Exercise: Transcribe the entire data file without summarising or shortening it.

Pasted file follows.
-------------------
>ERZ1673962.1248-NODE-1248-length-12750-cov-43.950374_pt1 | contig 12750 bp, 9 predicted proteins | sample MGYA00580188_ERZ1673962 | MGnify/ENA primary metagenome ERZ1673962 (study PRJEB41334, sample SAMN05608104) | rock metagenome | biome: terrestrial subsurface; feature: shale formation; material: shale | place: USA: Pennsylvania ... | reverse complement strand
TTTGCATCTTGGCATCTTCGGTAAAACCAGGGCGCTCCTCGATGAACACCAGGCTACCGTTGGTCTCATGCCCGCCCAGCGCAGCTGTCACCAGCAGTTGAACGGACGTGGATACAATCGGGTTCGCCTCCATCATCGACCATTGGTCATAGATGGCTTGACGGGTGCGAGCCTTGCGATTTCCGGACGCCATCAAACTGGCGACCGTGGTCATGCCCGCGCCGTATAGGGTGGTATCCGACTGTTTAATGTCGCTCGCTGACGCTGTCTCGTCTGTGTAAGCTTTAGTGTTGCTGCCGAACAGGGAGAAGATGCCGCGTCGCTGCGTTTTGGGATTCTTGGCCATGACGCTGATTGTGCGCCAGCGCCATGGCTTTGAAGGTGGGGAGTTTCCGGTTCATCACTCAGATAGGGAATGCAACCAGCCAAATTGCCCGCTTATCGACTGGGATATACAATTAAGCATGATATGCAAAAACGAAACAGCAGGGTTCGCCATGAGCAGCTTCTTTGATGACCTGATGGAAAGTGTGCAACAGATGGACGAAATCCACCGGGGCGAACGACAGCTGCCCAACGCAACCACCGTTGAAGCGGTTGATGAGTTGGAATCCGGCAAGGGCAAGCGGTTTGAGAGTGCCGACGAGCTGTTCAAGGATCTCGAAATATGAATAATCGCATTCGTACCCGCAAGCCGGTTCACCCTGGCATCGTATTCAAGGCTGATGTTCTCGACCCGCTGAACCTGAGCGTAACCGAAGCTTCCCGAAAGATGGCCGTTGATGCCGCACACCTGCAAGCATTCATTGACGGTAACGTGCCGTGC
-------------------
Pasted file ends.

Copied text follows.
>ERZ1673962.1248-NODE-1248-length-12750-cov-43.950374_pt1 | contig 12750 bp, 9 predicted proteins | sample MGYA00580188_ERZ1673962 | MGnify/ENA primary metagenome ERZ1673962 (study PRJEB41334, sample SAMN05608104) | rock metagenome | biome: terrestrial subsurface; feature: shale formation; material: shale | place: USA: Pennsylvania ... | reverse complement strand
TTTGCATCTTGGCATCTTCGGTAAAACCAGGGCGCTCCTCGATGAACACCAGGCTACCGTTGGTCTCATGCCCGCCCAGCGCAGCTGTCACCAGCAGTTGAACGGACGTGGATACAATCGGGTTCGCCTCCATCATCGACCATTGGTCATAGATGGCTTGACGGGTGCGAGCCTTGCGATTTCCGGACGCCATCAAACTGGCGACCGTGGTCATGCCCGCGCCGTATAGGGTGGTATCCGACTGTTTAATGTCGCTCGCTGACGCTGTCTCGTCTGTGTAAGCTTTAGTGTTGCTGCCGAACAGGGAGAAGATGCCGCGTCGCTGCGTTTTGGGATTCTTGGCCATGACGCTGATTGTGCGCCAGCGCCATGGCTTTGAAGGTGGGGAGTTTCCGGTTCATCACTCAGATAGGGAATGCAACCAGCCAAATTGCCCGCTTATCGACTGGGATATACAATTAAGCATGATATGCAAAAACGAAACAGCAGGGTTCGCCATGAGCAGCTTCTTTGATGACCTGATGGAAAGTGTGCAACAGATGGACGAAATCCACCGGGGCGAACGACAGCTGCCCAACGCAACCACCGTTGAAGCGGTTGATGAGTTGGAATCCGGCAAGGGCAAGCGGTTTGAGAGTGCCGACGAGCTGTTCAAGGATCTCGAAATATGAATAATCGCATTCGTACCCGCAAGCCGGTTCACCCTGGCATCGTATTCAAGGCTGATGTTCTCGACCCGCTGAACCTGAGCGTAACCGAAGCTTCCCGAAAGATGGCCGTTGATGCCGCACACCTGCAAGCATTCATTGACGGTAACGTGCCGTGC